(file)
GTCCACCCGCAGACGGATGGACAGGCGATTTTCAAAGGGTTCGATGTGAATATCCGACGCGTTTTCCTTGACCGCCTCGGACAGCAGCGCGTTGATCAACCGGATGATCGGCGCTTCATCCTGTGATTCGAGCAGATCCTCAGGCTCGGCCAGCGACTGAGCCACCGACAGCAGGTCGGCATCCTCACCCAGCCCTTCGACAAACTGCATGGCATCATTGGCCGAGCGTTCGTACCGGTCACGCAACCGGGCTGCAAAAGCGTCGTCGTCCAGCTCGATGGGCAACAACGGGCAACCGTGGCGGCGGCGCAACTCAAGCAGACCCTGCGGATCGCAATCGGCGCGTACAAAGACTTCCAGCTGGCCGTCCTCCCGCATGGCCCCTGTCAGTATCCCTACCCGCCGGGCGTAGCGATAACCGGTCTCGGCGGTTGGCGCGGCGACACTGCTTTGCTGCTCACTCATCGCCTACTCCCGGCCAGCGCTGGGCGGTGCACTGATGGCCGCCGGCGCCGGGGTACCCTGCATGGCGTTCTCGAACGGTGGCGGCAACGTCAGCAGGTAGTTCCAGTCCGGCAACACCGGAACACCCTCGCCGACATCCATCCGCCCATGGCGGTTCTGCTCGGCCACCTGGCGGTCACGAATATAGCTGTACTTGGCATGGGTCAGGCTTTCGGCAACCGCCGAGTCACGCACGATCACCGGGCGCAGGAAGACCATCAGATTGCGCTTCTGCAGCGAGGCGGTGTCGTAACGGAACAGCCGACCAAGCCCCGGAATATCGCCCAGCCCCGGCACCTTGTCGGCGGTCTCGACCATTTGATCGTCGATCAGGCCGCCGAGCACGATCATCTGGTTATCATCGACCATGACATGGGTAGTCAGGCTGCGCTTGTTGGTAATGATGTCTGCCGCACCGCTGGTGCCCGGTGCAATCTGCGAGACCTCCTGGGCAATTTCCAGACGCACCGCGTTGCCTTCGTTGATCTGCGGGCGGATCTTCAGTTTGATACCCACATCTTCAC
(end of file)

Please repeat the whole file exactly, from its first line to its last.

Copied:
GTCCACCCGCAGACGGATGGACAGGCGATTTTCAAAGGGTTCGATGTGAATATCCGACGCGTTTTCCTTGACCGCCTCGGACAGCAGCGCGTTGATCAACCGGATGATCGGCGCTTCATCCTGTGATTCGAGCAGATCCTCAGGCTCGGCCAGCGACTGAGCCACCGACAGCAGGTCGGCATCCTCACCCAGCCCTTCGACAAACTGCATGGCATCATTGGCCGAGCGTTCGTACCGGTCACGCAACCGGGCTGCAAAAGCGTCGTCGTCCAGCTCGATGGGCAACAACGGGCAACCGTGGCGGCGGCGCAACTCAAGCAGACCCTGCGGATCGCAATCGGCGCGTACAAAGACTTCCAGCTGGCCGTCCTCCCGCATGGCCCCTGTCAGTATCCCTACCCGCCGGGCGTAGCGATAACCGGTCTCGGCGGTTGGCGCGGCGACACTGCTTTGCTGCTCACTCATCGCCTACTCCCGGCCAGCGCTGGGCGGTGCACTGATGGCCGCCGGCGCCGGGGTACCCTGCATGGCGTTCTCGAACGGTGGCGGCAACGTCAGCAGGTAGTTCCAGTCCGGCAACACCGGAACACCCTCGCCGACATCCATCCGCCCATGGCGGTTCTGCTCGGCCACCTGGCGGTCACGAATATAGCTGTACTTGGCATGGGTCAGGCTTTCGGCAACCGCCGAGTCACGCACGATCACCGGGCGCAGGAAGACCATCAGATTGCGCTTCTGCAGCGAGGCGGTGTCGTAACGGAACAGCCGACCAAGCCCCGGAATATCGCCCAGCCCCGGCACCTTGTCGGCGGTCTCGACCATTTGATCGTCGATCAGGCCGCCGAGCACGATCATCTGGTTATCATCGACCATGACATGGGTAGTCAGGCTGCGCTTGTTGGTAATGATGTCTGCCGCACCGCTGGTGCCCGGTGCAATCTGCGAGACCTCCTGGGCAATTTCCAGACGCACCGCGTTGCCTTCGTTGATCTGCGGGCGGATCTTCAGTTTGATACCCACATCTTCAC